Reading Amitabha Bagchi’s third novel, set in Baltimore, one cannot help being reminded of two American paintings. The first is Edward Hopper’s House by the Railroad (1925), and the other Charles Sheeler’s American Landscape (1930). Two very different works, no doubt, but between them they capture the march of an essentially dehumanised progress and the yearning for a fast disappearing world. Progress—a slightly old-fashioned word—manifests in this book in the form of plans to demolish and rebuild a Baltimore neighbourhood where the characters have their homes. A group of friendly neighbours, in their own small ways, hope, plan and dream of stopping the juggernaut in its tracks.
‘Place’ in this novel is contested and This Place is all about the efforts of a few people to hold on to their little corner of the city. So Miss Lucy, the old black lady who plays soulful tunes on her organ, refuses to leave her old house and move into a new one—“I didn’t birth two children here,” she says. For others, the sentiments may not be as strong, sometimes even bordering on indifference, but between them they do their bit.
The dominant mood, conveyed by the author’s control over narrative and language, is one of foreboding, of imminent loss.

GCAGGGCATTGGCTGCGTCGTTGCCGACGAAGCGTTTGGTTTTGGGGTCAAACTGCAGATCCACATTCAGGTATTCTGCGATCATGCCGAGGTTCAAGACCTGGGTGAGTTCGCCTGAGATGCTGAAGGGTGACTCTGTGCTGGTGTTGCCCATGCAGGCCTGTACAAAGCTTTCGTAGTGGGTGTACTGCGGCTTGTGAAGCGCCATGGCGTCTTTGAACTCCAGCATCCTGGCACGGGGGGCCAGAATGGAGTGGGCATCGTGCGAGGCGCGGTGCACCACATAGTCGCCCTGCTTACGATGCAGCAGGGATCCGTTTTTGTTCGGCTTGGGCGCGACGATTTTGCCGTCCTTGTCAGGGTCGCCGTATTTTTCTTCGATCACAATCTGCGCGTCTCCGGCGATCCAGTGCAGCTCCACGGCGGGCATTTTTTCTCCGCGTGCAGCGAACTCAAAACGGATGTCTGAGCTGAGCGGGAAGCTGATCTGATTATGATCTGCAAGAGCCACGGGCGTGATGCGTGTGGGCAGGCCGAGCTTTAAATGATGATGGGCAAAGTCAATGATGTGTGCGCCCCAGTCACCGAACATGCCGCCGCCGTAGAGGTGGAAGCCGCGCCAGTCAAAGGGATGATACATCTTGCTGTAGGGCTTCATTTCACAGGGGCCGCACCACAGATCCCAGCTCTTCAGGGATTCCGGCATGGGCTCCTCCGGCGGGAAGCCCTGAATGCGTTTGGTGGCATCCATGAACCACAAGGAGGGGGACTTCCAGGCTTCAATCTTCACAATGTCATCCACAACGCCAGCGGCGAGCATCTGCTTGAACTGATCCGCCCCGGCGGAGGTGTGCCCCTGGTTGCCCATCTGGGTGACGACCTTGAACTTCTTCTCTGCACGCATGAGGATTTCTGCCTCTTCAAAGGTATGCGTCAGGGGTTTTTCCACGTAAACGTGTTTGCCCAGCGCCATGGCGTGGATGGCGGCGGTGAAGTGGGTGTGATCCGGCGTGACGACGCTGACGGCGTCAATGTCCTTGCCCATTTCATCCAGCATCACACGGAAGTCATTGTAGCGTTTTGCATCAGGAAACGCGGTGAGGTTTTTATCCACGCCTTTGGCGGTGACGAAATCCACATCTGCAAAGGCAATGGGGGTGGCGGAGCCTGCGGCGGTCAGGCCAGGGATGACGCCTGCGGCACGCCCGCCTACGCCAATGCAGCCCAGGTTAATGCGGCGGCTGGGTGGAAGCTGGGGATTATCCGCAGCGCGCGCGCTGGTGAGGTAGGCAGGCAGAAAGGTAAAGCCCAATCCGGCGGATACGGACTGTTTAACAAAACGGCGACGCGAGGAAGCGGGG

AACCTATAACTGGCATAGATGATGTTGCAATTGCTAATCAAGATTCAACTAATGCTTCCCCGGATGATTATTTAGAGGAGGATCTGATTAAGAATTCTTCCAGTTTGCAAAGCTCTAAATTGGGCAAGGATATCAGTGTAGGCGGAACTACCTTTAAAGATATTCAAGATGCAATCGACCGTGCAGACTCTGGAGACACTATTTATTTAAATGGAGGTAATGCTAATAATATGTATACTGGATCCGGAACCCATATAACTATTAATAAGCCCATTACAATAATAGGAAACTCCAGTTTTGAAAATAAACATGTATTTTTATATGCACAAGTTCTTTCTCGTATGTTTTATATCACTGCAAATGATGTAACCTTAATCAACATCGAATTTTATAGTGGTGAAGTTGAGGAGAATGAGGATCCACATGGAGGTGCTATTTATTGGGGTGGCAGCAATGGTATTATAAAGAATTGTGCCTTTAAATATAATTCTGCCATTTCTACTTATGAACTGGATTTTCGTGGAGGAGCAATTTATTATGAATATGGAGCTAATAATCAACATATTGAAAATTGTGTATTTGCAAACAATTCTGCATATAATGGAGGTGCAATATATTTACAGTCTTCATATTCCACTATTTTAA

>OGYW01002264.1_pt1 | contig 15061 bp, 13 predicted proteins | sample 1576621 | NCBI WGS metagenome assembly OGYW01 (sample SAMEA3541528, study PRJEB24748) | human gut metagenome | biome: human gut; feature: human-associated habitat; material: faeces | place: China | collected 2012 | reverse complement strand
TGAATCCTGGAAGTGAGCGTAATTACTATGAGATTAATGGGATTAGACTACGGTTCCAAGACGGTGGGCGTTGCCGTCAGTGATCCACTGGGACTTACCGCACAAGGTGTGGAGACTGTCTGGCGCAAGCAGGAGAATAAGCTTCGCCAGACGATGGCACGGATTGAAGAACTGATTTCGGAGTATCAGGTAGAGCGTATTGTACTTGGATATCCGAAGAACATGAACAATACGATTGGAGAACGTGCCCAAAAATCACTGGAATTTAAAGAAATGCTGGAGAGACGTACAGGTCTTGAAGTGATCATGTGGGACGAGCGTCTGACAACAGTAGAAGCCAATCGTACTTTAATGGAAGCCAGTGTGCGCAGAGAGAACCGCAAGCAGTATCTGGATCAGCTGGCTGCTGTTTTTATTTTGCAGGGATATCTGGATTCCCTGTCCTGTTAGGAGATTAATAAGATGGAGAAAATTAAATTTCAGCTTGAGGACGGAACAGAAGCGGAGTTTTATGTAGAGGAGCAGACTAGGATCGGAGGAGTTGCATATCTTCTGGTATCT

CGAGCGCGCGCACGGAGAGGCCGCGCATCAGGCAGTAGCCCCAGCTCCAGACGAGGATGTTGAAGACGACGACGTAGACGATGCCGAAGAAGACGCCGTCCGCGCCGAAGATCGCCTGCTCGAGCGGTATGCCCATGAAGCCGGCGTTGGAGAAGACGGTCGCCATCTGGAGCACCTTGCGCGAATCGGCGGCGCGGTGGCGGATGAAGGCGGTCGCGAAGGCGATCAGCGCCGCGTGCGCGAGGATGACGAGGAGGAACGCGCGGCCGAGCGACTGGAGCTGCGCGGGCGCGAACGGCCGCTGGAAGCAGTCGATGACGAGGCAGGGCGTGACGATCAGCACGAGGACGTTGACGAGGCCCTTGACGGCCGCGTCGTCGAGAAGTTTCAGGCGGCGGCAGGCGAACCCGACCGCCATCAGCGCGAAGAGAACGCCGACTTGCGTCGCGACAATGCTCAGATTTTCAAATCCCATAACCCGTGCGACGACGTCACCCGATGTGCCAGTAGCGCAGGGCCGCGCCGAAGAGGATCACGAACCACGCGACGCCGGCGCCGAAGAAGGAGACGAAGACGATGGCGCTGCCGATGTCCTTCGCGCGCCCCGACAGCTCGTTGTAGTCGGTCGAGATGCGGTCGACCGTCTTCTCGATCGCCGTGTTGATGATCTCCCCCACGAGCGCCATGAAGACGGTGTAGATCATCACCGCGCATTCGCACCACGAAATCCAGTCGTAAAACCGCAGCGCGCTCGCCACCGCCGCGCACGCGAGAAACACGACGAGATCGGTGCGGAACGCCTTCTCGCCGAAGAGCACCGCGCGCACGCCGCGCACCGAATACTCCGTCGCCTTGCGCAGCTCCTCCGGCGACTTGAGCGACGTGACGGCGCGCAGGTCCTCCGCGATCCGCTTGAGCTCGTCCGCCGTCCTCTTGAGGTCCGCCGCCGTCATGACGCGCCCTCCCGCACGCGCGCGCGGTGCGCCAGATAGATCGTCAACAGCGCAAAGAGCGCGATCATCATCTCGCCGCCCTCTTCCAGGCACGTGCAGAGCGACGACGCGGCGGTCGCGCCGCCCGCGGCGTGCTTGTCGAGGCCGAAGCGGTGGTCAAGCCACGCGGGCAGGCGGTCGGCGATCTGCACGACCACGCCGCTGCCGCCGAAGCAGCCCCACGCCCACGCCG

Then there are those who will benefit from the city’s plan to rebuild and clean up, like Shabbir, the Pakistani businessman who rents out taxis and owns a number of houses in the area. There is also the figure of cabbie-turned-accountant Jeevan, from India, who helps Shabbir with his accounts and is torn between his zeal to protect Miss Lucy’s house and his obligation towards Shabbir, who helped him settle down. Living in the same block are Matthew and Kay, who are struggling through a difficult marriage, Henry, a World War II veteran and Sunita, who appears one day, leaving an unfaithful husband behind.
The characters are brilliantly portrayed with the deft brushstrokes of a master of the craft. Shabbir’s son Kamran, an aspiring journalist from New York, appears midway through the book. As his intimacy with Kay grows, the well-laid plans of the neighbours to protect “this place”—their homes—seems to be in danger of unravelling. Will the worse happen?
Yet this isn’t a nail-biting photofinish of the which-horse-wins kind, though horses and railway locomotives do have a role. The dominant mood, conveyed by the author’s extraordinary control over narration and language, is one of foreboding, of imminent loss, of the slow but sure passage of time that erases all memories. Transience and decay is best conveyed in the lyrical interludes that closes each chapter: “Sneakers hang from phone lines, their laces tied together, irretrievable....their shadows move slowly across the empty street. A light breeze makes them swing like pendulums. The time they mark passes...unobserved.”
These lyrical passages blend and amplify, unconsciously preparing us for the book’s touching climax. While there is a ping-pong of arguments surrounding history, flagging out the conflicts and ideological clashes of the story, what the reader will treasure perhaps is the purity of Bagchi’s prose married to a clear-eyed storytelling that begets moodiness and mystery without being hard-edged or cloying. And this is what brings Edward Hopper and his paintings to mind.
(Rajat Chaudhuri is the author of the novels Hotel Calcutta and Amber Dusk)